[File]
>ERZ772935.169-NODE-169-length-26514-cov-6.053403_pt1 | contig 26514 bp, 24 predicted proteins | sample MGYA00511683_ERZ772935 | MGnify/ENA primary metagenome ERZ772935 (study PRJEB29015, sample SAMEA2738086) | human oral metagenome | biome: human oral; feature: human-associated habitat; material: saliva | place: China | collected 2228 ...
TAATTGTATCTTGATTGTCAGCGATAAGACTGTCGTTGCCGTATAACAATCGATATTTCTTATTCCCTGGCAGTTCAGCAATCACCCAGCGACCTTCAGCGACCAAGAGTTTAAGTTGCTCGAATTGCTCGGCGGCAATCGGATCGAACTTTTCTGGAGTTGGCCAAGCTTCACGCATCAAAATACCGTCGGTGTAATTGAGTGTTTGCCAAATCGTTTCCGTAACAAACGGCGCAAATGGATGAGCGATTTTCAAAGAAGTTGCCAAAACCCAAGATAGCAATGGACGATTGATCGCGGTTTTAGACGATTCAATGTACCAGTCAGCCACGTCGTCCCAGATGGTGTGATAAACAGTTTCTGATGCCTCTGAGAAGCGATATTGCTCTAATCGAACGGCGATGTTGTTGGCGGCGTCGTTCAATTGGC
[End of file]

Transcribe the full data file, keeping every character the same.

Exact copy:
>ERZ772935.169-NODE-169-length-26514-cov-6.053403_pt1 | contig 26514 bp, 24 predicted proteins | sample MGYA00511683_ERZ772935 | MGnify/ENA primary metagenome ERZ772935 (study PRJEB29015, sample SAMEA2738086) | human oral metagenome | biome: human oral; feature: human-associated habitat; material: saliva | place: China | collected 2228 ...
TAATTGTATCTTGATTGTCAGCGATAAGACTGTCGTTGCCGTATAACAATCGATATTTCTTATTCCCTGGCAGTTCAGCAATCACCCAGCGACCTTCAGCGACCAAGAGTTTAAGTTGCTCGAATTGCTCGGCGGCAATCGGATCGAACTTTTCTGGAGTTGGCCAAGCTTCACGCATCAAAATACCGTCGGTGTAATTGAGTGTTTGCCAAATCGTTTCCGTAACAAACGGCGCAAATGGATGAGCGATTTTCAAAGAAGTTGCCAAAACCCAAGATAGCAATGGACGATTGATCGCGGTTTTAGACGATTCAATGTACCAGTCAGCCACGTCGTCCCAGATGGTGTGATAAACAGTTTCTGATGCCTCTGAGAAGCGATATTGCTCTAATCGAACGGCGATGTTGTTGGCGGCGTCGTTCAATTGGC